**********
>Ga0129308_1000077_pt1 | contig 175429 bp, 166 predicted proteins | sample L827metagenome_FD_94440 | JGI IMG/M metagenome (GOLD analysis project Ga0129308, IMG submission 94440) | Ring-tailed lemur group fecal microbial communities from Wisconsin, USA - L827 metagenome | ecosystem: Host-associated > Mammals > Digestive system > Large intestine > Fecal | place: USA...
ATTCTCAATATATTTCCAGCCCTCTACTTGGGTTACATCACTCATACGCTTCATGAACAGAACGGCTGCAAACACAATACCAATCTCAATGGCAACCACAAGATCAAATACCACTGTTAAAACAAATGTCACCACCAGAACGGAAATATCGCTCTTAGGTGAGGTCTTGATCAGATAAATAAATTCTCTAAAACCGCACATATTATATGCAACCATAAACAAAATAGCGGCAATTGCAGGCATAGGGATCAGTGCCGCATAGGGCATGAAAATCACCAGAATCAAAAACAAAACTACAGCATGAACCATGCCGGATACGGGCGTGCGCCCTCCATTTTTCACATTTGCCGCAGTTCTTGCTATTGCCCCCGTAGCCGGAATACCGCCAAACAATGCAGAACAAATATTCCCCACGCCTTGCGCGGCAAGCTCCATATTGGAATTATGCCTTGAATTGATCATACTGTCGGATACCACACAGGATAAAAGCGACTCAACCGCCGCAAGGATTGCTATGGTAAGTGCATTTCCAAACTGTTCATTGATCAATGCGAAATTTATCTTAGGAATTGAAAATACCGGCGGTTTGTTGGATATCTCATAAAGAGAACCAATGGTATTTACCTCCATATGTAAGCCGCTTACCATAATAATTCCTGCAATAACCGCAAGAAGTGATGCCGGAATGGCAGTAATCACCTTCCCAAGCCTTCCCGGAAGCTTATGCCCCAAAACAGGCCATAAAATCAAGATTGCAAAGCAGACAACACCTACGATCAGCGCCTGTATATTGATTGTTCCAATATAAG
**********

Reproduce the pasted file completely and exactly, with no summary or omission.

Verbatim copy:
>Ga0129308_1000077_pt1 | contig 175429 bp, 166 predicted proteins | sample L827metagenome_FD_94440 | JGI IMG/M metagenome (GOLD analysis project Ga0129308, IMG submission 94440) | Ring-tailed lemur group fecal microbial communities from Wisconsin, USA - L827 metagenome | ecosystem: Host-associated > Mammals > Digestive system > Large intestine > Fecal | place: USA...
ATTCTCAATATATTTCCAGCCCTCTACTTGGGTTACATCACTCATACGCTTCATGAACAGAACGGCTGCAAACACAATACCAATCTCAATGGCAACCACAAGATCAAATACCACTGTTAAAACAAATGTCACCACCAGAACGGAAATATCGCTCTTAGGTGAGGTCTTGATCAGATAAATAAATTCTCTAAAACCGCACATATTATATGCAACCATAAACAAAATAGCGGCAATTGCAGGCATAGGGATCAGTGCCGCATAGGGCATGAAAATCACCAGAATCAAAAACAAAACTACAGCATGAACCATGCCGGATACGGGCGTGCGCCCTCCATTTTTCACATTTGCCGCAGTTCTTGCTATTGCCCCCGTAGCCGGAATACCGCCAAACAATGCAGAACAAATATTCCCCACGCCTTGCGCGGCAAGCTCCATATTGGAATTATGCCTTGAATTGATCATACTGTCGGATACCACACAGGATAAAAGCGACTCAACCGCCGCAAGGATTGCTATGGTAAGTGCATTTCCAAACTGTTCATTGATCAATGCGAAATTTATCTTAGGAATTGAAAATACCGGCGGTTTGTTGGATATCTCATAAAGAGAACCAATGGTATTTACCTCCATATGTAAGCCGCTTACCATAATAATTCCTGCAATAACCGCAAGAAGTGATGCCGGAATGGCAGTAATCACCTTCCCAAGCCTTCCCGGAAGCTTATGCCCCAAAACAGGCCATAAAATCAAGATTGCAAAGCAGACAACACCTACGATCAGCGCCTGTATATTGATTGTTCCAATATAAG